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Disseminating research results

I attended a short seminar a few months ago that reviewed the academic publication process. At the time I thought it was reasonably informative and useful. Now, after having spent a bit more time thinking about the nature of formal, academic publication, I wonder if there isn’t a better, more efficient way to distribute new knowledge? The seminar seemed to revolve around an aging notion of what it means to be a credible researcher / author, with the main contention being that you must publish in accredited journals and that no other form of knowledge dissemination is as credible.

Over the past few months however, my own ideas of what constitutes a reasonable contribution to the body of knowledge have shifted from that older model to one in which a more informal method plays a central role. Is it really necessary to publish in “acceptable” journals to be taken seriously, or can one use other forms of publication, for example blogs? I’m not sure yet. Can you generate new (or modified) ideas and put them out there to be judged by your peers? Will the good content / ideas rise and evolve (through user input), while bad ones get relegated to the pile of fossils that didn’t quite make it? I think they will and yet, in order for me to be taken seriously as an academic (at least for now), I’m encouraged to avoid alternative forms of distributing academic content.

Anyway, those were a few thoughts that went through my head while I re-read my notes. We began by looking at the differences between a conference presentation and journal publication:

Conference presentation:

  • “Soft” review – one person reads your abstract to decide if you can present
  • No referee feedback – the abstract is either accepted or it’s not, there’s no suggestions to improve
  • No quality control – who decides if the study was well conducted?
  • Therefore presentations have little value for an academic
  • Note: only invited keynote speakers have real academic relevance, as they’re recognised as leaders in the field

Journal article:

  • Strict refereeing (one or several) means that the survey must contribute to the body of knowledge, can be extended / strengthened through feedback and is seen to be based on evidence through appropriate references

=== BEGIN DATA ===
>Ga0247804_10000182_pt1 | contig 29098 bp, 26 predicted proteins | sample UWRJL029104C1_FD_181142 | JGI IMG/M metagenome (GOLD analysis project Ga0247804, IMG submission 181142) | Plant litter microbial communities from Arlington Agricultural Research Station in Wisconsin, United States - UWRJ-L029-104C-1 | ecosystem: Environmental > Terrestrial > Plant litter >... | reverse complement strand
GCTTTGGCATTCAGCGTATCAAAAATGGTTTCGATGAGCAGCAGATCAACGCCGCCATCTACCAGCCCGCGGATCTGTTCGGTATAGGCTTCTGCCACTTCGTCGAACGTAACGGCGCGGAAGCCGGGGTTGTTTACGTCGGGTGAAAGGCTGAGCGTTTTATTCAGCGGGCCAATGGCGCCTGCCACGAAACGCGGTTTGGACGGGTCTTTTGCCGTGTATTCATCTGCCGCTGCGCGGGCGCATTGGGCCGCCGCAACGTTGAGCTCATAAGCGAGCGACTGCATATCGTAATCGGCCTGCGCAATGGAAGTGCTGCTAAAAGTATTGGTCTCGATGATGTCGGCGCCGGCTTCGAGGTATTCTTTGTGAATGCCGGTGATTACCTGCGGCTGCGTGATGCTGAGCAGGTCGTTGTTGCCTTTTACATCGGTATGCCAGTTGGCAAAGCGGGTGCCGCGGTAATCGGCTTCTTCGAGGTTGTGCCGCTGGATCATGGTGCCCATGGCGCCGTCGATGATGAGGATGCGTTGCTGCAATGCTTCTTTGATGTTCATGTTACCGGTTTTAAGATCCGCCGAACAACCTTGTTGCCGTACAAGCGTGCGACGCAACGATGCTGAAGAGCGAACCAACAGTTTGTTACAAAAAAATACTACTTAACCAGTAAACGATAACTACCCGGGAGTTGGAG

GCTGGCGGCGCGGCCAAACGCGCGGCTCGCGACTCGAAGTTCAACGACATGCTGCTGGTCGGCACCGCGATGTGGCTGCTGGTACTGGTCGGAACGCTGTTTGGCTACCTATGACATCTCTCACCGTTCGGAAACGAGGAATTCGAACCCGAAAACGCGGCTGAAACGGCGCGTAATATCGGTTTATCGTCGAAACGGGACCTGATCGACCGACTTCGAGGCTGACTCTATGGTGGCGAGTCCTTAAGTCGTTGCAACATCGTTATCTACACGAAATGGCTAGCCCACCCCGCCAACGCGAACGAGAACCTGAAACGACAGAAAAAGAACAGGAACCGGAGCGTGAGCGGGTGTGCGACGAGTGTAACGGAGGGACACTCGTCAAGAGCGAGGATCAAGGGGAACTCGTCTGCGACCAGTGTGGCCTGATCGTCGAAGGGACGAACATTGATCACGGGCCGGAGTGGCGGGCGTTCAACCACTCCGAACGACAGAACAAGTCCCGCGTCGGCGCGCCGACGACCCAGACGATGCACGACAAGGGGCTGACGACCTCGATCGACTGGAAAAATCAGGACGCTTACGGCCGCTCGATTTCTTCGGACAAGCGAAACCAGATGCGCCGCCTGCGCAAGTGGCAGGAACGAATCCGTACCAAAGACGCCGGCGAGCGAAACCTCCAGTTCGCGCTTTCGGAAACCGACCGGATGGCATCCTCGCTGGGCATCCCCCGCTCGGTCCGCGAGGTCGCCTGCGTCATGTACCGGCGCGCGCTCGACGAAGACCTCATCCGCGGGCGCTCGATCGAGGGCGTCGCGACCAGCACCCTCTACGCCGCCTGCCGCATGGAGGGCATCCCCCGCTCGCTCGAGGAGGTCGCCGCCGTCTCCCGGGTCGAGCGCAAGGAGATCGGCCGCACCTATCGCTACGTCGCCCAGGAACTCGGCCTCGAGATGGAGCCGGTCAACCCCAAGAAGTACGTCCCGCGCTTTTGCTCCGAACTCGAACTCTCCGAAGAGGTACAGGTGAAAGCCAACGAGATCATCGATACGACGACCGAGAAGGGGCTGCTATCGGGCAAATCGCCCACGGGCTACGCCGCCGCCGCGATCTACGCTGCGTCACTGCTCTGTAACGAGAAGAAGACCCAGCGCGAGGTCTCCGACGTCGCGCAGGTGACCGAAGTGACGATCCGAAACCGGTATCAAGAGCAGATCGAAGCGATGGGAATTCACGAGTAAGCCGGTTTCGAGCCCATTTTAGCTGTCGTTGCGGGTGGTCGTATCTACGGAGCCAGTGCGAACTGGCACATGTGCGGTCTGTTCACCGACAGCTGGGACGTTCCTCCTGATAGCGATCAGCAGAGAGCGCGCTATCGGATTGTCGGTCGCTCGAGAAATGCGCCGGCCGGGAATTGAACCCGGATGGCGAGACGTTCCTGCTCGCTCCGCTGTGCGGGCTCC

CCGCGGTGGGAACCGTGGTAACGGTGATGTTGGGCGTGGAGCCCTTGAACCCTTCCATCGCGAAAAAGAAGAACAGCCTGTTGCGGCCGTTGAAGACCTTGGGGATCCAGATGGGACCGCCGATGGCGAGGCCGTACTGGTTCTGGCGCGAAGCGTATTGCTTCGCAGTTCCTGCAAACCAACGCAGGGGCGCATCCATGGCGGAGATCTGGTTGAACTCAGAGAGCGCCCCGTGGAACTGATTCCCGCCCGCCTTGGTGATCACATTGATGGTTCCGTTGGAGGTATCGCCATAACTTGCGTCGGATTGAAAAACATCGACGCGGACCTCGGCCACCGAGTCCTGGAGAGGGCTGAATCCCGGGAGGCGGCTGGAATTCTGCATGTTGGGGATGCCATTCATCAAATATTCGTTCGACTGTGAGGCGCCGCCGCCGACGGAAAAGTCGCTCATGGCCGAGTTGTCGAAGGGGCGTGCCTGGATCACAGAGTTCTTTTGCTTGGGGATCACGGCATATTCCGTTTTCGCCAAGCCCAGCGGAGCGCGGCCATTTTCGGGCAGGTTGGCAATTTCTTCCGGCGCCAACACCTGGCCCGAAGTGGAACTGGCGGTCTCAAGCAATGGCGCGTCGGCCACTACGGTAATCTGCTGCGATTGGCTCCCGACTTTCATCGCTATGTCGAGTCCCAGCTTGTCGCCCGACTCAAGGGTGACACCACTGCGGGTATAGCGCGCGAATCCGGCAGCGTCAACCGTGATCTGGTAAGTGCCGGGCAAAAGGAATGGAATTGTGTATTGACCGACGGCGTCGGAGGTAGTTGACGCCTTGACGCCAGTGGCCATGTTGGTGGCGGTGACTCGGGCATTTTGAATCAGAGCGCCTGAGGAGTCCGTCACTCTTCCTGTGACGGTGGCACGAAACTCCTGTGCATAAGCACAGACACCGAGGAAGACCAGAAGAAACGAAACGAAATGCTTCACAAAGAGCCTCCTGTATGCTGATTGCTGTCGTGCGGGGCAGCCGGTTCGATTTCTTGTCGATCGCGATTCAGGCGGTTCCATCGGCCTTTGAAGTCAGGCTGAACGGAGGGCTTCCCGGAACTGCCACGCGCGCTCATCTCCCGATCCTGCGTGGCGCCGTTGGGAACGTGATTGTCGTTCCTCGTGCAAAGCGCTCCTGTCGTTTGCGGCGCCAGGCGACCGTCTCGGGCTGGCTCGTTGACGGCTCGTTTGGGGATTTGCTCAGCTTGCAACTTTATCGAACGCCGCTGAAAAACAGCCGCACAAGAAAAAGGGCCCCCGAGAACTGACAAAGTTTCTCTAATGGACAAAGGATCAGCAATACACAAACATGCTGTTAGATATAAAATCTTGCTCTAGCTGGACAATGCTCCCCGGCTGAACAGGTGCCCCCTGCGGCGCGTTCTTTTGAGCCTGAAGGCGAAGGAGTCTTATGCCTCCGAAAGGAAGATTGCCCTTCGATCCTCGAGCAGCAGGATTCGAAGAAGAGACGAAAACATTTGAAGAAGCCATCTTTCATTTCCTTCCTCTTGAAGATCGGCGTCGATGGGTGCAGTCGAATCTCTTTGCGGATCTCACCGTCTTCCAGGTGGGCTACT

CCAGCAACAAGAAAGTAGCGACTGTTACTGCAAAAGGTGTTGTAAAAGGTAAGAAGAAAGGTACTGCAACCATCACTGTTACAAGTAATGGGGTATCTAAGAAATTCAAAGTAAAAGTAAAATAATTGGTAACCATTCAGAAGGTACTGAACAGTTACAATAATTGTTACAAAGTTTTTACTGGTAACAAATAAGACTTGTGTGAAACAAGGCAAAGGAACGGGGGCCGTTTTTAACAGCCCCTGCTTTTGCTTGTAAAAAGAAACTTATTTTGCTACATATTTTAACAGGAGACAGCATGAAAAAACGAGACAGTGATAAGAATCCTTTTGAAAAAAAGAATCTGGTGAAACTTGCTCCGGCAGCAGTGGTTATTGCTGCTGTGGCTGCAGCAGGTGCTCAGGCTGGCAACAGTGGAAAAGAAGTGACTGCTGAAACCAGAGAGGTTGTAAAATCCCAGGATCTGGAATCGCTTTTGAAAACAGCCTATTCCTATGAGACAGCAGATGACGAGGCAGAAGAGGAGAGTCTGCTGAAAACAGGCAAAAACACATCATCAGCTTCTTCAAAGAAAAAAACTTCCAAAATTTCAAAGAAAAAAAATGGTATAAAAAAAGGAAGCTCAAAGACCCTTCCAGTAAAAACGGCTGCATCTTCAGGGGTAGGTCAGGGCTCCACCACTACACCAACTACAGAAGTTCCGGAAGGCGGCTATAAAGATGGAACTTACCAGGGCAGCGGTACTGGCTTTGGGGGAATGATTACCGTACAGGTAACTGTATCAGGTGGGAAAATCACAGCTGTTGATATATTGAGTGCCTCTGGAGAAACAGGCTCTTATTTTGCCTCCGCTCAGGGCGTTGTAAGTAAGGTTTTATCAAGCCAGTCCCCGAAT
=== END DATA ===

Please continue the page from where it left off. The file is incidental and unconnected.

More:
• Only accepted after attention has been paid to reviewers comments
  • There is strict quality control

It was advised that only works in progress be presented at conferences, and that if the study is complete, results should rather be written up as an article.

In terms of selecting a journal, consider which publications cover your area, and give preference to international journals or those approved by the university. Review the authors guidelines for publication in that journal and follow them strictly.

As far as choosing authors, they must be involved in the academic content of the article. In other words, research assistants, data capturers, field workers, etc. should not be given authorship. Authors should be listed in terms of the greatest contribution.

In terms of addressing reviewers comments:

  • Remember that comments are not personal and that they’re there to strengthen your paper
  • Re-read the comments when you remember that they’re not personal (they won’t seem nearly as bad)
  • Address every point the reviewer made, bearing in mind that once addressed, you’re done with them. They can’t add new comments when it’s sent back.

And finally, ownership of the copyright must be transferred to the journal. From then on, you may only use your own paper for personal use.

Some links on blogging in academia:

By Michael Rowe

I'm a lecturer in the Department of Physiotherapy at the University of the Western Cape in Cape Town, South Africa. I'm interested in technology, education and healthcare and look for places where these things meet.